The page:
My most memorable cup of coffee

Recently, at a luncheon held by Bruce Merrin’s Celebrity Speakers Bureau, I had the honor of hearing former military intelligence officer and author Alex Manire discuss his time serving and his journey toward faith. As he began, he asked the audience if they could recall the best cup of coffee they’d ever had in their life.

People shrugged, as who really ranks mundane things like cups of coffee? But I sat nodding silently, recalling the best, most memorable cup of coffee I ever had like it was yesterday.

Manire went on to discuss the pre-mission cup of coffee he supplemented with a buddy’s instant mocha powder. He savored the hot concoction as he helicoptered into enemy territory, knowing it might be the last cup he might ever have.

An experience like that will stick with you, the adrenaline searing it into your long-term memory whether you like it or not.

I was lucky enough to form my memory not from facing danger but thanks to a truly perfect cup of coffee at a small Ethiopian restaurant on the corner of St. Paul and 22nd streets in Baltimore in the mid-1990s. I forget the conversation I had with my date, and what movie we saw afterward — but the memory of that coffee is clear as a bell.

It was, simply, magical.

Moments after I’d ordered, the proprietor, a tall elegant gentleman who had immigrated to the city with his family some years ago, wheeled out a cart holding a tall earthen pot atop hot coals. He took out a small cup and saucer, then poured from the pot with a dramatic motion, lifting the pot up high so the coffee stretched easily into a 3-foot cord of liquid. I uttered an involuntary gasp, as he expertly got every drop of the night sky into that cup.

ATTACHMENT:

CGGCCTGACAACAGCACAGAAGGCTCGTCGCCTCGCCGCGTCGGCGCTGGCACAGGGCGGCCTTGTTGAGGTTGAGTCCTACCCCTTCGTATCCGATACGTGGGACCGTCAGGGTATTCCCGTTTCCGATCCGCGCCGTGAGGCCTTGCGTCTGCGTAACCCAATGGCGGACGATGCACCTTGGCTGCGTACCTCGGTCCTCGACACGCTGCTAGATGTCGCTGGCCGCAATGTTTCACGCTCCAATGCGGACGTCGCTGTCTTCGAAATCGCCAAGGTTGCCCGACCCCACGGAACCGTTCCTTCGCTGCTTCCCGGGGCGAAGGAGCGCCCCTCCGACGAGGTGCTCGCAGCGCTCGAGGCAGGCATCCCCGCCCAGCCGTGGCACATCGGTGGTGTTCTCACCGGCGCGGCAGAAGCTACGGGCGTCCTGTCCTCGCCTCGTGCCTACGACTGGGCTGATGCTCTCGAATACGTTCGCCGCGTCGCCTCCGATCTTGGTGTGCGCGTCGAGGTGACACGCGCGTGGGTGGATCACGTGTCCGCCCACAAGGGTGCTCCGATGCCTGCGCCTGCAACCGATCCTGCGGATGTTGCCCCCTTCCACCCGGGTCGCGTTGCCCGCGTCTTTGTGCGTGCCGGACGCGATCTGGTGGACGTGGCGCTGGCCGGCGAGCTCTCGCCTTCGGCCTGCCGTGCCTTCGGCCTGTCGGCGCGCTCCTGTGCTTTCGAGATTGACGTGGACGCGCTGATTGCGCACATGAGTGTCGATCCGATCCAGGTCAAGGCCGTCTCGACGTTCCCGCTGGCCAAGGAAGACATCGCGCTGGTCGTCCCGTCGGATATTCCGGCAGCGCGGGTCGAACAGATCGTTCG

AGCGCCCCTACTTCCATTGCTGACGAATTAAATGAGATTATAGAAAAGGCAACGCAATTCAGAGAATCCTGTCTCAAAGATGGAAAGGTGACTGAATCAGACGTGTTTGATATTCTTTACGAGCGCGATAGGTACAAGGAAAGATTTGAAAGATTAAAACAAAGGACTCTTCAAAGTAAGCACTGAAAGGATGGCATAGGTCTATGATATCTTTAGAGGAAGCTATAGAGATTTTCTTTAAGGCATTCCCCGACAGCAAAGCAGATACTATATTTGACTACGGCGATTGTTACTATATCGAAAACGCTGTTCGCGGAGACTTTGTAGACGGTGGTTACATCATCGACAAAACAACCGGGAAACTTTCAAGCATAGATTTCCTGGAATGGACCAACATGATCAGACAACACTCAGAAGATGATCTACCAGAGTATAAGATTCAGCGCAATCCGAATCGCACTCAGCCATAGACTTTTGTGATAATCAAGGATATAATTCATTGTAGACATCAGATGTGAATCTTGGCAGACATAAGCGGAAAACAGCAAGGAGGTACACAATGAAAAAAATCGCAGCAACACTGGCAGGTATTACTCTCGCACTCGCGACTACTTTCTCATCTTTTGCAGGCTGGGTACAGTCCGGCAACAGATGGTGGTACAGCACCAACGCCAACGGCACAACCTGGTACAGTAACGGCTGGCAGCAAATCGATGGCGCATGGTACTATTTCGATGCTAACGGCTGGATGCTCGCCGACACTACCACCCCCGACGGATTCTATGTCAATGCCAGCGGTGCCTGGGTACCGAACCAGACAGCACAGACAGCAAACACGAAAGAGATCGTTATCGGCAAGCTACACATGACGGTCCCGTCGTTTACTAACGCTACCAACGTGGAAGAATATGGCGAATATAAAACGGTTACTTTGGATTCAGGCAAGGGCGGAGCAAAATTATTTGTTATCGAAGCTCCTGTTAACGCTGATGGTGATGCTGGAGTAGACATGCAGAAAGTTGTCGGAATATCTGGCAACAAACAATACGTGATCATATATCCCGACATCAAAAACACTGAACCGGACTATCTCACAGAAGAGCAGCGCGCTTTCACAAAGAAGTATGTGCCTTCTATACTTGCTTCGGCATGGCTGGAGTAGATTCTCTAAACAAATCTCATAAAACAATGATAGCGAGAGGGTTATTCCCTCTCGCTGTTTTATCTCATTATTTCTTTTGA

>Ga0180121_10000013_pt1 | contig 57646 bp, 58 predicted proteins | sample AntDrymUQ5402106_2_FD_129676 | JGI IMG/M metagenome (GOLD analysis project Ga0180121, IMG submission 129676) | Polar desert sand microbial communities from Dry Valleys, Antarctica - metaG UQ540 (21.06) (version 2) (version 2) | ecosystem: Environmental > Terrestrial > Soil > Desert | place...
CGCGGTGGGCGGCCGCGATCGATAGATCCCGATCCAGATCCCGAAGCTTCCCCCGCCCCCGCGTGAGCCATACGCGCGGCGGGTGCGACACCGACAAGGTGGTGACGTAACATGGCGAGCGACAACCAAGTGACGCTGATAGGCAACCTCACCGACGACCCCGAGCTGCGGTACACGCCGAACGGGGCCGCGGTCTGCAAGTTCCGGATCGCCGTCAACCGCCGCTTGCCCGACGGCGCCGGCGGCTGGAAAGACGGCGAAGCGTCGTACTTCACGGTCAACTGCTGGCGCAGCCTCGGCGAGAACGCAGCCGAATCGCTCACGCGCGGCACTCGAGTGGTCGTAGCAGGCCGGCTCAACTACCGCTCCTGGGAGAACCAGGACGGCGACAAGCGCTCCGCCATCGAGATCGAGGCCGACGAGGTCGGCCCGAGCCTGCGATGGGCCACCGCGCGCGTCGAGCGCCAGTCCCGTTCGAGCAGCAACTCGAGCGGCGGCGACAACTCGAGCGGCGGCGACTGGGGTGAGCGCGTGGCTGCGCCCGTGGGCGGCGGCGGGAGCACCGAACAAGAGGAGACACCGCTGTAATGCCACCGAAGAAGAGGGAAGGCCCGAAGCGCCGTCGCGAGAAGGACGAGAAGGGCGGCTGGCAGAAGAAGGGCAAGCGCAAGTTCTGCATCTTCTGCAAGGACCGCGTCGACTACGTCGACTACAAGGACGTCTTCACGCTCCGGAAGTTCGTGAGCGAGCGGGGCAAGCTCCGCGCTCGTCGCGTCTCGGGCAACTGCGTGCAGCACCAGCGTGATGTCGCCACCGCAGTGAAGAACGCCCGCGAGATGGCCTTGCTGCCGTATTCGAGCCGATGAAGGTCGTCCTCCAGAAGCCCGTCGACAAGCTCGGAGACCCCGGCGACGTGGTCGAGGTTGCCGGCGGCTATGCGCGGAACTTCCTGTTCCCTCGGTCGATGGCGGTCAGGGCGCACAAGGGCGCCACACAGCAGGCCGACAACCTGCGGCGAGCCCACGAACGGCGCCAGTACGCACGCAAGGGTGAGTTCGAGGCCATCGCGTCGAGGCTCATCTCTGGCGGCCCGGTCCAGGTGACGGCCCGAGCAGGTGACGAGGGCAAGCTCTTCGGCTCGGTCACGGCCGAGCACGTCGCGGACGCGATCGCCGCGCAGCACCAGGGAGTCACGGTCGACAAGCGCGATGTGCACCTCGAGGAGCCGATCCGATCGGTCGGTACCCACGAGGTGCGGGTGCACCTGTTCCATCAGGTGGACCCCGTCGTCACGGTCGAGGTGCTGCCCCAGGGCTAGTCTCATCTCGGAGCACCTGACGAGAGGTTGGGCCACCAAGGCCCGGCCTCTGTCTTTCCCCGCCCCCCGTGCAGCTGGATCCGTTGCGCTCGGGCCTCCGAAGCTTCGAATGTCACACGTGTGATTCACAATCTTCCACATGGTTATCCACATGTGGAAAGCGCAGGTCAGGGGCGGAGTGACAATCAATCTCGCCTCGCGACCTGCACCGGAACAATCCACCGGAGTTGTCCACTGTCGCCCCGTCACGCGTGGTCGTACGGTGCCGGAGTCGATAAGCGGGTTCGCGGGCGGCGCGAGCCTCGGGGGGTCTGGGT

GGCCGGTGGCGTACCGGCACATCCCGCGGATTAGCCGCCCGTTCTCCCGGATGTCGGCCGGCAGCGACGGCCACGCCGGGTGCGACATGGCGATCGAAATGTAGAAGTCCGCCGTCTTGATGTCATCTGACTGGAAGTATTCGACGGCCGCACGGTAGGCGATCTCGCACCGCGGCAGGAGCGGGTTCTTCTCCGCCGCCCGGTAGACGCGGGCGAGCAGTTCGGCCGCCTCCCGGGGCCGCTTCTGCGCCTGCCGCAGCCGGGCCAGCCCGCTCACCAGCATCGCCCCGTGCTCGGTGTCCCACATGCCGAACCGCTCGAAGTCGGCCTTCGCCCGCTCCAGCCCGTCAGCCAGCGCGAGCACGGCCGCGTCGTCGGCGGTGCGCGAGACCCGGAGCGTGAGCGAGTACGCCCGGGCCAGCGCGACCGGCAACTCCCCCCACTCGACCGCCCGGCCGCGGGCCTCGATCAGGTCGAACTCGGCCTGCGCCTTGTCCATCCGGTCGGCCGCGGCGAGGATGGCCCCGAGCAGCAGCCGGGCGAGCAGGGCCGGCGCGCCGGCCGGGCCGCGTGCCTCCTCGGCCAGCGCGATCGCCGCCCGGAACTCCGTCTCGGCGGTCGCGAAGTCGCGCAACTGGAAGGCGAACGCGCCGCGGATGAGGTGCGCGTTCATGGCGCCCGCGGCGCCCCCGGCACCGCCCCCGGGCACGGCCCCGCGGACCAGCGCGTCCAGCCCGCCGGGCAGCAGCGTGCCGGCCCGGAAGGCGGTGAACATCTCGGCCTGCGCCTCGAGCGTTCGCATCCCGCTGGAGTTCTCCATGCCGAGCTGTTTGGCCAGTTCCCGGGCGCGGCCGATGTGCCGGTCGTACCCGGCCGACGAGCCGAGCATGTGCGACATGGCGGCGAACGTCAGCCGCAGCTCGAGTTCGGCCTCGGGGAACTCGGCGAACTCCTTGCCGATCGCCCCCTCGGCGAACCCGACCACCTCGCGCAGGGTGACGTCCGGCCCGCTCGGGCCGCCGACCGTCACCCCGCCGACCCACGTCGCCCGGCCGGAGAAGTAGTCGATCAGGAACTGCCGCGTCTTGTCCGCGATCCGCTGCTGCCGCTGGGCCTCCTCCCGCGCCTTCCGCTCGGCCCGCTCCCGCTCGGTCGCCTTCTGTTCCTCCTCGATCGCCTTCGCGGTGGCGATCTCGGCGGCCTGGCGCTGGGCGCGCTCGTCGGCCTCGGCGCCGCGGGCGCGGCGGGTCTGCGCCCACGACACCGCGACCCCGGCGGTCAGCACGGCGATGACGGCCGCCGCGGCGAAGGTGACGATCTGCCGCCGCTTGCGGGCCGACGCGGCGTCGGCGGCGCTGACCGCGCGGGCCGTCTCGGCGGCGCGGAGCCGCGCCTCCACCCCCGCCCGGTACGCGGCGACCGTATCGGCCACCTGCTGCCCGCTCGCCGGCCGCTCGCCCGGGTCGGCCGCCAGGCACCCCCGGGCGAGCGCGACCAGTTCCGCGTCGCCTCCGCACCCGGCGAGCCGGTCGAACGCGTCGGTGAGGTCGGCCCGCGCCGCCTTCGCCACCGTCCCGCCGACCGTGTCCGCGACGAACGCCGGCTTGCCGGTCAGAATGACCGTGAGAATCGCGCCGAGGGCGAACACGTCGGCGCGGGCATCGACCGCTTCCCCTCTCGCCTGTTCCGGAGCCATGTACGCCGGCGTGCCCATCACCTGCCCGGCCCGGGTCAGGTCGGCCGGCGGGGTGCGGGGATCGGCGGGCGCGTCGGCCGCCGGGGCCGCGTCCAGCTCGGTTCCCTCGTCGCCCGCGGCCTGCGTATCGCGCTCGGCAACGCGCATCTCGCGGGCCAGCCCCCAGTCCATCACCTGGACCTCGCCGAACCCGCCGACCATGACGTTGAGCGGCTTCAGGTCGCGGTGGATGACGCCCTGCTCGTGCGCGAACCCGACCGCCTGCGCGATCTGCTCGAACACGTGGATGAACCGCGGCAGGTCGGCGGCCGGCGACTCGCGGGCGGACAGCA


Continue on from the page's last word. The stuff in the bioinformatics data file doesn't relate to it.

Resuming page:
With another graceful move, he cradled the cup and saucer in both his long-fingered hands and knelt as he presented the cup to me, with his head tilted down. I blushed as I took it from him, and enjoyed the familiar-yet-new aroma for a long time before sipping.

Later on, I looked up Ethiopian coffee, the types of coffee ceremonies and what spices are used — cardamom, cinnamon, cloves and sometimes salt. I learned how important coffee was in the culture of that region, which added to my appreciation of the whole experience.

Without saying a single word, this restauranteur had created an unforgettable moment for me. It had not taken a large budget, special effects, tremendous manpower or some unique coffee formula. It was a moment of connection, a bit of the unexpected that served to transport me from the mundane to the worldly.

Would those same cups of coffee have tasted as amazing if dispensed from a vending machine? Probably not. Psychologists have run countless experiments showing us how sound, smell, appearance and other things influence how we perceive taste.

So, with some thought and careful curation of an experience, you aren’t just creating a memory — you’re performing alchemy that truly alters how molecules are read by the brain.

It’s truly magical.

Celestia Ward, Imagine’s public relations coordinator, has had to switch to decaf lately, but still enjoys the heck out of flavored coffee on chilly autumn afternoons.

 

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